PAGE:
“‘Cause I got a peaceful, easy feelin’,
And I know you won’t let me down,
‘Cause I’m already standin’
On the ground.”
Those lyrics by Jack Tempchin, sung by the Eagles on their 1972 debut album, came to mind following some introspection prompted by a popular question. I was asked about the contents of my “bucket list.” After thoughtfully considering the usual suspects for life’s unfinished business — destinations, cultural samplings, events, accomplishments, etc. — I came to the conclusion that my bucket list contains nothing.
That response caused my questioner to remark that I am “the most at-peace person” they know. I attribute a good bit of the basis for that observation to ALS. In my experience, folks tolerate, or even expect, a certain amount of teeth-gnashing from someone so stricken. When none is forthcoming, people are often surprised, occasionally to the point of undue flattery.
The notion of being “at peace” stimulated additional contemplation. Ultimately, I reckoned that I am on a journey toward peace, and infrequently taste it in its purest sense. I also realized that was not always the case.
Prior to ALS, I had an enormous bucket list. I wanted for nothing, but was in pursuit of more of everything. On the surface, I was thriving, but subliminally, I was drowning. I lived within a loose, theistic framework of my own regulation. As both judge and jury, I acquitted my often atheistic behavior. The hypocrisy set the stage for constant internal warfare.
My pre- and post-ALS selves are in stark contrast. Per the International Journal of Humanities and Social Science, “Since ancient times, transformation has been viewed as an evolutionary process within consciousness whereby one sees the world in a new way.” The journal goes on to assert that “personal transformation is preceded by a disorienting dilemma that disrupts the order of one’s life.” The trauma of ALS certainly fits.
C. S. Lewis wrote, “Pain insists upon being attended to. God whispers to us in our pleasures, speaks in our conscience, but shouts in our pain: it is His megaphone to rouse a deaf world.” Whether it was a coincidence or a catalyst, I embarked on a quest for the truth shortly after my ALS diagnosis. Circuitous or straight, every route I followed took me to the same inevitable destination: God.
The dividends were immediate and dramatic. My coping skills kept pace with disease onslaught. Increasingly, I found unexpected peace. As it turns out, in that regard, I was not alone. Spirituality reaps rewards for countless others.
An article in Practical Pain Management states, “Research results have supported the use of spiritual practices in helping patients cope with pain, reduce pain intensity, and lessen the degree to which pain interferes with the activities of daily living.” These practices, ranging from structured rigor to free form, include meditation, prayer, affirmation of self as spiritual or religious, deferral to a higher power, appraisal of divine intervention, yoga, diaphragmatic breathing, and studying religious literature.
Spirituality also provides succor in the face of imminent mortality. In his book, “Reflections on the Existence of God: A Series of Essays,” Richard E. Simmons III shares what Dr. David Nelson, a 19th-century physician, observed while sitting beside many of his religious patients as they lay dying. Nelson wrote, “I beheld more celestial triumph than I had ever witnessed anywhere else. In their voice there was a sweetness, and in their eye was a glory.”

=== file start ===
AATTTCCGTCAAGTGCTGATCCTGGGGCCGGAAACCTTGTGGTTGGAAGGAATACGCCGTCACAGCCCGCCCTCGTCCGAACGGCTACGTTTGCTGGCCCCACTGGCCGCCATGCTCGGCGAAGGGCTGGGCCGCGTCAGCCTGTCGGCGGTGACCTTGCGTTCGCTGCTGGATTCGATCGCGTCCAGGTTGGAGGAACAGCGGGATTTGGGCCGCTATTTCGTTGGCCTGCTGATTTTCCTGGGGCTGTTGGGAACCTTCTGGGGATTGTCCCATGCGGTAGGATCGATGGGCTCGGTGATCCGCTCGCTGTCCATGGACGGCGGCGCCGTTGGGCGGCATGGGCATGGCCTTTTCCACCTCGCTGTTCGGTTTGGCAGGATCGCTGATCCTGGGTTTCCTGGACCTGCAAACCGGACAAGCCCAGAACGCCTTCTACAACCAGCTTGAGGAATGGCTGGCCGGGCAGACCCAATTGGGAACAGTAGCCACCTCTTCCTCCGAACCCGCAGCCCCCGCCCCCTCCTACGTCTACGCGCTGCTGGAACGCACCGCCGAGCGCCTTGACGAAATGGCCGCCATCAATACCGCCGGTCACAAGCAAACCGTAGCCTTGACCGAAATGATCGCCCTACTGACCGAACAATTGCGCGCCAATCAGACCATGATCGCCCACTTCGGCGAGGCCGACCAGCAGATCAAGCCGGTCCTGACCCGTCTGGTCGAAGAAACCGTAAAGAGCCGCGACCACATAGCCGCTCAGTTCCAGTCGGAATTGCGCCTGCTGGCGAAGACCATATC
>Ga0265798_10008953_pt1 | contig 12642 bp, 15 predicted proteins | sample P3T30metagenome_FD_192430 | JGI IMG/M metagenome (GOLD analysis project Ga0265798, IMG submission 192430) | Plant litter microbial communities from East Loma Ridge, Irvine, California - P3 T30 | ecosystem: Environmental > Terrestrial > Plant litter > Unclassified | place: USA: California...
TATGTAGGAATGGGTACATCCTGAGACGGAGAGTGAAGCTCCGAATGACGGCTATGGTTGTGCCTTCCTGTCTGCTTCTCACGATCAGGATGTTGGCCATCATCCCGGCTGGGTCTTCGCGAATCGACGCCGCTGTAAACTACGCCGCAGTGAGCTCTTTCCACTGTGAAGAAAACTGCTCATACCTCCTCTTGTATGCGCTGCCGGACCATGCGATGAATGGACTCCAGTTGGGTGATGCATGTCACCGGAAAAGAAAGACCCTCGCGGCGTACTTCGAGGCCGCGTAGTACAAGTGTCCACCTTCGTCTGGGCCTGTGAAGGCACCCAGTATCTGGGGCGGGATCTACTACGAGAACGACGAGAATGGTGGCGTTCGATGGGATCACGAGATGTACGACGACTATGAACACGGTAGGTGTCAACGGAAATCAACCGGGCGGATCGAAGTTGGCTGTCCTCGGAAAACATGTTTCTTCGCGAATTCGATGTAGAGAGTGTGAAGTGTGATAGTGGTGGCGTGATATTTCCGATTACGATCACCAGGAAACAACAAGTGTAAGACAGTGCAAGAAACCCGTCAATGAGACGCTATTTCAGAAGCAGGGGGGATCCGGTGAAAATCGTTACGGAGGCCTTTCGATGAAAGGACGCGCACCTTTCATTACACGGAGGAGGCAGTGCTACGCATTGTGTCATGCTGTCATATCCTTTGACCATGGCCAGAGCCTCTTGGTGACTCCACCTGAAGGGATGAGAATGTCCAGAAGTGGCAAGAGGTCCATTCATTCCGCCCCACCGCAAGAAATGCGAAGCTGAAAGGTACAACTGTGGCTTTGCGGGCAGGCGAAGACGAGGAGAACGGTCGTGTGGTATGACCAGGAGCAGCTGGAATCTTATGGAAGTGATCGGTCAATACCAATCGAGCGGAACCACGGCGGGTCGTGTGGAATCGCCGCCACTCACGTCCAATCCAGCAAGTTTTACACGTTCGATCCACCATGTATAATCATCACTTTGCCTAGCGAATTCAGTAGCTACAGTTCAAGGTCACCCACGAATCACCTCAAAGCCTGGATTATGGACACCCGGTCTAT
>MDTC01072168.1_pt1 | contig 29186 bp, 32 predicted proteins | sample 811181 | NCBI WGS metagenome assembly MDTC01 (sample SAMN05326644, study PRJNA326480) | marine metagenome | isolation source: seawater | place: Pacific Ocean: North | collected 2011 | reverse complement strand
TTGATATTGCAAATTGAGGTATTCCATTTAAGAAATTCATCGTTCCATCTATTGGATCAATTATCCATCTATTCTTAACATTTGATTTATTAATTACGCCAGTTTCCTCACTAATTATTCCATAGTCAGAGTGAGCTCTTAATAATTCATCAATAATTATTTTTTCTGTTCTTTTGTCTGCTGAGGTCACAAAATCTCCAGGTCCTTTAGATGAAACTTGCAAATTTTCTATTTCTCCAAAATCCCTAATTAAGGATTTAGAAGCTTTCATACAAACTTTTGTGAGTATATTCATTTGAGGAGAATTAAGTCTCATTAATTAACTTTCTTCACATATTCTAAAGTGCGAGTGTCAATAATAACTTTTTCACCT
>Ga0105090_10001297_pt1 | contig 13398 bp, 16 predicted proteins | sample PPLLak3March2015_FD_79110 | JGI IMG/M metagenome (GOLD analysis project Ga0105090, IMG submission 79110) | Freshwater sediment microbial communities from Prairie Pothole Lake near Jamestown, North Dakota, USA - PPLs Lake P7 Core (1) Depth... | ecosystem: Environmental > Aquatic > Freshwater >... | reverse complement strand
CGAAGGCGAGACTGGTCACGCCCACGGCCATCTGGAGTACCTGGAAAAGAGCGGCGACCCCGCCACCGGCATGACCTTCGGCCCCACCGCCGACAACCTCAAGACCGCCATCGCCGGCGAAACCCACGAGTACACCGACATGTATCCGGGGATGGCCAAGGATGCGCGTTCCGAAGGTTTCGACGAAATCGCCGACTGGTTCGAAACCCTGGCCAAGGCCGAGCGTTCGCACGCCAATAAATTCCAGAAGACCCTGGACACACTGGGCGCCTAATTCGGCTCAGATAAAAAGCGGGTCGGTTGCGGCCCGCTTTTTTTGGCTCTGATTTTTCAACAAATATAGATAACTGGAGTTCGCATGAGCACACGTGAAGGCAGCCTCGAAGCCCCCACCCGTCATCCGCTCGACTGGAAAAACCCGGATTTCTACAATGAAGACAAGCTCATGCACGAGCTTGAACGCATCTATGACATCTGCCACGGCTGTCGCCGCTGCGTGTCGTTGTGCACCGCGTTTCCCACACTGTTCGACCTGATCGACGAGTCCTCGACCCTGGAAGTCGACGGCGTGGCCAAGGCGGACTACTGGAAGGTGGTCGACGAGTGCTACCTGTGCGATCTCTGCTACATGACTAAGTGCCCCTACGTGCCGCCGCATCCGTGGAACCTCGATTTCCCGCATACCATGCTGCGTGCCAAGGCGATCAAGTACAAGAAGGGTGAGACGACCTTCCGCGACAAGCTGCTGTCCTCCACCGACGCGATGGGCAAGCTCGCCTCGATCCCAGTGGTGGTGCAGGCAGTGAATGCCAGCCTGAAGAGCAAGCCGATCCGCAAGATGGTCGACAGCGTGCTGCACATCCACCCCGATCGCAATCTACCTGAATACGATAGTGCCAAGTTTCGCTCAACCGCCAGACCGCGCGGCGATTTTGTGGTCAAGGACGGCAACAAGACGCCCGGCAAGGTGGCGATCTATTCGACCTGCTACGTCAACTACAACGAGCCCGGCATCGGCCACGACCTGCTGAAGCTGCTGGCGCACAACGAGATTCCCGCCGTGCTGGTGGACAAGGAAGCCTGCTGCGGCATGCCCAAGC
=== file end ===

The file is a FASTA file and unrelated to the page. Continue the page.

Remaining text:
Unlikely figures have flirted with their own spiritual constructs, as they sought relief from life’s vicissitudes. Albert Einstein, at best a religious skeptic, once wrote: “Strenuous intellectual work and looking at God’s nature are the reconciling, fortifying, yet relentlessly strict angels that shall lead me through all of life’s troubles.” Albert Camus, an avowed existential atheist, reportedly began attending church later in his life while “searching for something that the world is not giving me.”
During this ALS chapter of mine, spirituality has been a pillar of life support. The foundation of my spirituality is built upon two realities from the Christian Gospel that Jesus emphasizes repeatedly: everlasting life and the kingdom of God. I fervently seek both. They are attainable through faith and by striving to obey the two great commandments: loving God with my entire essence and loving every human being.
Sadly, a civil war-like skirmish will often break out between the angels and demons within my psyche, interrupting the fulfillment of God’s directive, and I sin. Thankfully, after repentance, by God’s miraculous, merciful grace, I am forgiven. My slate is wiped clean.
The Eagles’ tune is a love song of sorts. Fittingly, the lines I chose sing to me about life under God’s love. I stand grounded, right where I need to be, with God. I trust he won’t let me down. I bask in his peace.
Who needs a bucket list?
Note: ALS News Today is strictly a news and information website about the disease. It does not provide medical advice, diagnosis, or treatment. This content is not intended to be a substitute for professional medical advice, diagnosis, or treatment. Always seek the advice of your physician or other qualified health provider with any questions you may have regarding a medical condition. Never disregard professional medical advice or delay in seeking it because of something you have read on this website. The opinions expressed in this column are not those of ALS News Today or its parent company, BioNews, and are intended to spark discussion about issues pertaining to ALS.
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